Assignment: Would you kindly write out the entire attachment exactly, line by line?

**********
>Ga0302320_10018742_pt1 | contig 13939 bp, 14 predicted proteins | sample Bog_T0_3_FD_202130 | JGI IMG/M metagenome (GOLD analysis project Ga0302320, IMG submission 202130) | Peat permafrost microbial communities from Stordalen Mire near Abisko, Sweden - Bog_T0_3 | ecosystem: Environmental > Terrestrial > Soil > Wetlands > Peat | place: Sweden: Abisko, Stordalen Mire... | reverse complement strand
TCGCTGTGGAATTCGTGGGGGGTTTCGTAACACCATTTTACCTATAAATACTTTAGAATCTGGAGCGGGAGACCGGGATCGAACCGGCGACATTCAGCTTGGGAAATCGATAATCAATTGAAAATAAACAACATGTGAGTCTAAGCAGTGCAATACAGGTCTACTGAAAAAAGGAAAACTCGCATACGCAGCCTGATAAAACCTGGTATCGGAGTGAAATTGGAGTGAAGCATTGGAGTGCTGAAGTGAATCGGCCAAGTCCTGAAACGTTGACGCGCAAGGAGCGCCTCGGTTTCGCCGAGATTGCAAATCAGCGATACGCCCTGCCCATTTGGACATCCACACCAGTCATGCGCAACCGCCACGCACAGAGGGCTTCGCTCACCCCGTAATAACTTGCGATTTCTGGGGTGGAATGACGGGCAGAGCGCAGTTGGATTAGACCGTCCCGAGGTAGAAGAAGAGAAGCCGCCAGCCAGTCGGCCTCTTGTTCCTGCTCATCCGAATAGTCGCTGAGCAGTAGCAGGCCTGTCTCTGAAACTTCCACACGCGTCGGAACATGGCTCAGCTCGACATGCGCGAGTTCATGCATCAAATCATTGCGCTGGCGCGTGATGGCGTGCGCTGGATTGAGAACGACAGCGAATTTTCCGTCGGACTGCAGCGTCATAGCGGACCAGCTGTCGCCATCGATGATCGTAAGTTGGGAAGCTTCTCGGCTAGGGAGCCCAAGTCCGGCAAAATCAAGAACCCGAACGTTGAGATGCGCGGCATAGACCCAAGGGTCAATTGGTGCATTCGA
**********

>Ga0302320_10018742_pt1 | contig 13939 bp, 14 predicted proteins | sample Bog_T0_3_FD_202130 | JGI IMG/M metagenome (GOLD analysis project Ga0302320, IMG submission 202130) | Peat permafrost microbial communities from Stordalen Mire near Abisko, Sweden - Bog_T0_3 | ecosystem: Environmental > Terrestrial > Soil > Wetlands > Peat | place: Sweden: Abisko, Stordalen Mire... | reverse complement strand
TCGCTGTGGAATTCGTGGGGGGTTTCGTAACACCATTTTACCTATAAATACTTTAGAATCTGGAGCGGGAGACCGGGATCGAACCGGCGACATTCAGCTTGGGAAATCGATAATCAATTGAAAATAAACAACATGTGAGTCTAAGCAGTGCAATACAGGTCTACTGAAAAAAGGAAAACTCGCATACGCAGCCTGATAAAACCTGGTATCGGAGTGAAATTGGAGTGAAGCATTGGAGTGCTGAAGTGAATCGGCCAAGTCCTGAAACGTTGACGCGCAAGGAGCGCCTCGGTTTCGCCGAGATTGCAAATCAGCGATACGCCCTGCCCATTTGGACATCCACACCAGTCATGCGCAACCGCCACGCACAGAGGGCTTCGCTCACCCCGTAATAACTTGCGATTTCTGGGGTGGAATGACGGGCAGAGCGCAGTTGGATTAGACCGTCCCGAGGTAGAAGAAGAGAAGCCGCCAGCCAGTCGGCCTCTTGTTCCTGCTCATCCGAATAGTCGCTGAGCAGTAGCAGGCCTGTCTCTGAAACTTCCACACGCGTCGGAACATGGCTCAGCTCGACATGCGCGAGTTCATGCATCAAATCATTGCGCTGGCGCGTGATGGCGTGCGCTGGATTGAGAACGACAGCGAATTTTCCGTCGGACTGCAGCGTCATAGCGGACCAGCTGTCGCCATCGATGATCGTAAGTTGGGAAGCTTCTCGGCTAGGGAGCCCAAGTCCGGCAAAATCAAGAACCCGAACGTTGAGATGCGCGGCATAGACCCAAGGGTCAATTGGTGCATTCGA